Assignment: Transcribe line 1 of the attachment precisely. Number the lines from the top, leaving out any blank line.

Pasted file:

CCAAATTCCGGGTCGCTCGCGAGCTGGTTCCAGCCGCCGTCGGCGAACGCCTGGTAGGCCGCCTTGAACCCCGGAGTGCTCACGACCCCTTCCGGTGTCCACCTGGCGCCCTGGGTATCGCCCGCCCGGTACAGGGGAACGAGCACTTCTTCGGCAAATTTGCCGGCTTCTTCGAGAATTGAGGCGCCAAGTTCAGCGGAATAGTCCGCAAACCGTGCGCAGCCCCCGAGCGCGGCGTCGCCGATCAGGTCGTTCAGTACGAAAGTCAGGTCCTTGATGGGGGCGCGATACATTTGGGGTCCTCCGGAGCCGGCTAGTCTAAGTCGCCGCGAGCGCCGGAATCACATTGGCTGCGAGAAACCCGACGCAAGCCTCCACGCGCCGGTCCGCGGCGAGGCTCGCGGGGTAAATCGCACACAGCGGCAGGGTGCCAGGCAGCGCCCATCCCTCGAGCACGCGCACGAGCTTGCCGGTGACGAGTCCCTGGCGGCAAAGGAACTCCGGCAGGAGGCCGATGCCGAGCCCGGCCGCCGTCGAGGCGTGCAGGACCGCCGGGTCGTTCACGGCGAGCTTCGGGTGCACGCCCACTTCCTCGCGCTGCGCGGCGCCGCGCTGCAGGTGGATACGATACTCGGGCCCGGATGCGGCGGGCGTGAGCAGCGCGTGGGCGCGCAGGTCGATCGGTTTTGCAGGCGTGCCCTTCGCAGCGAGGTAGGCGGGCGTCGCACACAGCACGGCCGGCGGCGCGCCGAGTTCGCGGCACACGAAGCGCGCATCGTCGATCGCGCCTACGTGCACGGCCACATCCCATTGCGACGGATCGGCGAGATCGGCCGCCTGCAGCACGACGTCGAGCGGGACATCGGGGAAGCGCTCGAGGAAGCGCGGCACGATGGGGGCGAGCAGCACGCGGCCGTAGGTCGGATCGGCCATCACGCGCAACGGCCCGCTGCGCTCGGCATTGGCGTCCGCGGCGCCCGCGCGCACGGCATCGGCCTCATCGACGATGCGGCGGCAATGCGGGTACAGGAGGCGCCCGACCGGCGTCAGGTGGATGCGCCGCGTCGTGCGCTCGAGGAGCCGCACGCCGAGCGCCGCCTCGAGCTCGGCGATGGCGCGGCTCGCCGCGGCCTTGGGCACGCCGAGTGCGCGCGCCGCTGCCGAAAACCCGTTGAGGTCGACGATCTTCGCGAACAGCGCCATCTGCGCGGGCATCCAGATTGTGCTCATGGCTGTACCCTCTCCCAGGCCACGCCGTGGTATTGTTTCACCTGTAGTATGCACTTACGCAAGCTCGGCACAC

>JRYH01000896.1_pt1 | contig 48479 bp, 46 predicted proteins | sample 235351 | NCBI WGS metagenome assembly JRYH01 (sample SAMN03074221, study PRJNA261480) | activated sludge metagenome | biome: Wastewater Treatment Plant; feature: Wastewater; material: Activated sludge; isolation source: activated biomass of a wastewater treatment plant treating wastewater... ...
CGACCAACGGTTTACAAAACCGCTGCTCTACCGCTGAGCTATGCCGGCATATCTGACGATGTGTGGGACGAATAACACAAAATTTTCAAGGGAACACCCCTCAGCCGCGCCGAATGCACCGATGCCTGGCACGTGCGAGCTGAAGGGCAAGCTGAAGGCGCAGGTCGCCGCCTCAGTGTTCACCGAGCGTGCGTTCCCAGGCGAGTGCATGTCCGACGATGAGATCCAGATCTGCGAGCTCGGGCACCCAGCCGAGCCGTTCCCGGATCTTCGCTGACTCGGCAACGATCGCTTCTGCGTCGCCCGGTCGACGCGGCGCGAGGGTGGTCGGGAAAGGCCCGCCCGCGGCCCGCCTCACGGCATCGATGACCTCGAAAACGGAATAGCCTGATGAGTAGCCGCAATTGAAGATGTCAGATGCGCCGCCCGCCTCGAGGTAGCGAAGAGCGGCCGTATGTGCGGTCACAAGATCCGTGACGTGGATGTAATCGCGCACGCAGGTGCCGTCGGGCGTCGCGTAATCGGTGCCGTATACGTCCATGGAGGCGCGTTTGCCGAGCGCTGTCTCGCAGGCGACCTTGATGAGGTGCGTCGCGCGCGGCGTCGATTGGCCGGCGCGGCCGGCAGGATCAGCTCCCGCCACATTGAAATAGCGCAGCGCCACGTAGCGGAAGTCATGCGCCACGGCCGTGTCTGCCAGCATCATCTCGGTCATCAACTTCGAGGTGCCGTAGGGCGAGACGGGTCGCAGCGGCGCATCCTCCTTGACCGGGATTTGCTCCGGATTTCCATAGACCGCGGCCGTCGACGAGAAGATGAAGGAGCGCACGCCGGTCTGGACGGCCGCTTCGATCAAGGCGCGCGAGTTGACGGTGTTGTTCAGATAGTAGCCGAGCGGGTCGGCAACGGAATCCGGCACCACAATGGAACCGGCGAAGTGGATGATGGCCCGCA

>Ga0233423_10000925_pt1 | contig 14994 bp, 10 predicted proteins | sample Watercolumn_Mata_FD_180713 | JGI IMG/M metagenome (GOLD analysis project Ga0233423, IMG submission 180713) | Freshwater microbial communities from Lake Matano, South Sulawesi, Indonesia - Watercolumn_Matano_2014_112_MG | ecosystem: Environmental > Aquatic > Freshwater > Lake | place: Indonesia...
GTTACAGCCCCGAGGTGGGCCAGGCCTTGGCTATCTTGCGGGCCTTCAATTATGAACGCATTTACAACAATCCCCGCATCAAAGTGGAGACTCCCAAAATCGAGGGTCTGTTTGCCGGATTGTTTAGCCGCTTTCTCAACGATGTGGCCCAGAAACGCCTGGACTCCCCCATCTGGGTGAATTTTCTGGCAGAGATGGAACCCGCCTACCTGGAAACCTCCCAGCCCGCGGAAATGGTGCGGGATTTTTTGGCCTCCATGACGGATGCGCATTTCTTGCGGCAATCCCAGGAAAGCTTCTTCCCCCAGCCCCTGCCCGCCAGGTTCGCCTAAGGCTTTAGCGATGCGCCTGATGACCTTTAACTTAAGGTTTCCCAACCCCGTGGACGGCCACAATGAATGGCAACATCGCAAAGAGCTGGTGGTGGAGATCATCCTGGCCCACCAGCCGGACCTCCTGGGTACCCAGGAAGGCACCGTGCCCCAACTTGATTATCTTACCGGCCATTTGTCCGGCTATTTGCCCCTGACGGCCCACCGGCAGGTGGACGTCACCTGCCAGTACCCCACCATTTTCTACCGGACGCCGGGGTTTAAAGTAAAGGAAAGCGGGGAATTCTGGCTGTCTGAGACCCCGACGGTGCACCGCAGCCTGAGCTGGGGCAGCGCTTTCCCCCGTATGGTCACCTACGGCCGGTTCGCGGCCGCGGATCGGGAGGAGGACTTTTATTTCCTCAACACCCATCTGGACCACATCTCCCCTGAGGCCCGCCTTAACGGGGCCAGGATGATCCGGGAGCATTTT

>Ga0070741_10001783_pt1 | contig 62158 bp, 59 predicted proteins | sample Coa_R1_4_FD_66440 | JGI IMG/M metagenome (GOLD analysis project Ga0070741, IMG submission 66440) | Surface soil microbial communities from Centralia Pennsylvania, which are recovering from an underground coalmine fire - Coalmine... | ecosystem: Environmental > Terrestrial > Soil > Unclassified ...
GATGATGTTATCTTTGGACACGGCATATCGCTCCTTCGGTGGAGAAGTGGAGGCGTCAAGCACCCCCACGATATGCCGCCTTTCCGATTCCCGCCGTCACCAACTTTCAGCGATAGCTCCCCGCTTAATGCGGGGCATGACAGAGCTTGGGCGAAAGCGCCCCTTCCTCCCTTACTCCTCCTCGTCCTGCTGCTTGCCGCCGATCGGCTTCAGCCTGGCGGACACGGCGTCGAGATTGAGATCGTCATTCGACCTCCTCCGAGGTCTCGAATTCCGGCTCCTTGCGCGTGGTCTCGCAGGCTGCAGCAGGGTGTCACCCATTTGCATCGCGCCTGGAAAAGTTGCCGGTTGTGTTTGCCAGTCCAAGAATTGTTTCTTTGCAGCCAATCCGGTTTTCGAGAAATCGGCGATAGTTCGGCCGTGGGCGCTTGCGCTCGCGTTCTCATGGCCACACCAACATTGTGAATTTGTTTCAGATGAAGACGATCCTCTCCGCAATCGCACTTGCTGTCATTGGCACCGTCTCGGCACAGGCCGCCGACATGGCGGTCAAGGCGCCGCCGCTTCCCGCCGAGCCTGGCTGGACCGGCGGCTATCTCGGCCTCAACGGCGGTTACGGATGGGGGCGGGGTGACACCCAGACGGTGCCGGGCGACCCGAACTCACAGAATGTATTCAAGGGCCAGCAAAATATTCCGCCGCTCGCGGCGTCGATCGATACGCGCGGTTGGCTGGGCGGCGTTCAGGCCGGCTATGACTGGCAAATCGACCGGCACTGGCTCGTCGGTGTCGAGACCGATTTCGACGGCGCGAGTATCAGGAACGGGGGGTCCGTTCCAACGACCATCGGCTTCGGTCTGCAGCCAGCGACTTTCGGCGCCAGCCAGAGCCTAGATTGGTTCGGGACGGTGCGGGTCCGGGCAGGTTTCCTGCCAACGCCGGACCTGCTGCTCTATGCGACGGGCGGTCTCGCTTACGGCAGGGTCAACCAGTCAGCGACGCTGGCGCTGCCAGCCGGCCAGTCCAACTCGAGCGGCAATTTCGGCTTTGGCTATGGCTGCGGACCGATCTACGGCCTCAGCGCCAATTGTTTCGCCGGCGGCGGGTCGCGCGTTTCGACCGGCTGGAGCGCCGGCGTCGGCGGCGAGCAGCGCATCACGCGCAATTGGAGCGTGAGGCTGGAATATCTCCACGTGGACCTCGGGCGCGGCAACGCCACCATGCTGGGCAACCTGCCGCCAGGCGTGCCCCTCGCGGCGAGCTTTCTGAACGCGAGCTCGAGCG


CCAAATTCCGGGTCGCTCGCGAGCTGGTTCCAGCCGCCGTCGGCGAACGCCTGGTAGGCCGCCTTGAACCCCGGAGTGCTCACGACCCCTTCCGGTGTCCACCTGGCGCCCTGGGTATCGCCCGCCCGGTACAGGGGAACGAGCACTTCTTCGGCAAATTTGCCGGCTTCTTCGAGAATTGAGGCGCCAAGTTCAGCGGAATAGTCCGCAAACCGTGCGCAGCCCCCGAGCGCGGCGTCGCCGATCAGGTCGTTCAGTACGAAAGTCAGGTCCTTGATGGGGGCGCGATACATTTGGGGTCCTCCGGAGCCGGCTAGTCTAAGTCGCCGCGAGCGCCGGAATCACATTGGCTGCGAGAAACCCGACGCAAGCCTCCACGCGCCGGTCCGCGGCGAGGCTCGCGGGGTAAATCGCACACAGCGGCAGGGTGCCAGGCAGCGCCCATCCCTCGAGCACGCGCACGAGCTTGCCGGTGACGAGTCCCTGGCGGCAAAGGAACTCCGGCAGGAGGCCGATGCCGAGCCCGGCCGCCGTCGAGGCGTGCAGGACCGCCGGGTCGTTCACGGCGAGCTTCGGGTGCACGCCCACTTCCTCGCGCTGCGCGGCGCCGCGCTGCAGGTGGATACGATACTCGGGCCCGGATGCGGCGGGCGTGAGCAGCGCGTGGGCGCGCAGGTCGATCGGTTTTGCAGGCGTGCCCTTCGCAGCGAGGTAGGCGGGCGTCGCACACAGCACGGCCGGCGGCGCGCCGAGTTCGCGGCACACGAAGCGCGCATCGTCGATCGCGCCTACGTGCACGGCCACATCCCATTGCGACGGATCGGCGAGATCGGCCGCCTGCAGCACGACGTCGAGCGGGACATCGGGGAAGCGCTCGAGGAAGCGCGGCACGATGGGGGCGAGCAGCACGCGGCCGTAGGTCGGATCGGCCATCACGCGCAACGGCCCGCTGCGCTCGGCATTGGCGTCCGCGGCGCCCGCGCGCACGGCATCGGCCTCATCGACGATGCGGCGGCAATGCGGGTACAGGAGGCGCCCGACCGGCGTCAGGTGGATGCGCCGCGTCGTGCGCTCGAGGAGCCGCACGCCGAGCGCCGCCTCGAGCTCGGCGATGGCGCGGCTCGCCGCGGCCTTGGGCACGCCGAGTGCGCGCGCCGCTGCCGAAAACCCGTTGAGGTCGACGATCTTCGCGAACAGCGCCATCTGCGCGGGCATCCAGATTGTGCTCATGGCTGTACCCTCTCCCAGGCCACGCCGTGGTATTGTTTCACCTGTAGTATGCACTTACGCAAGCTCGGCACAC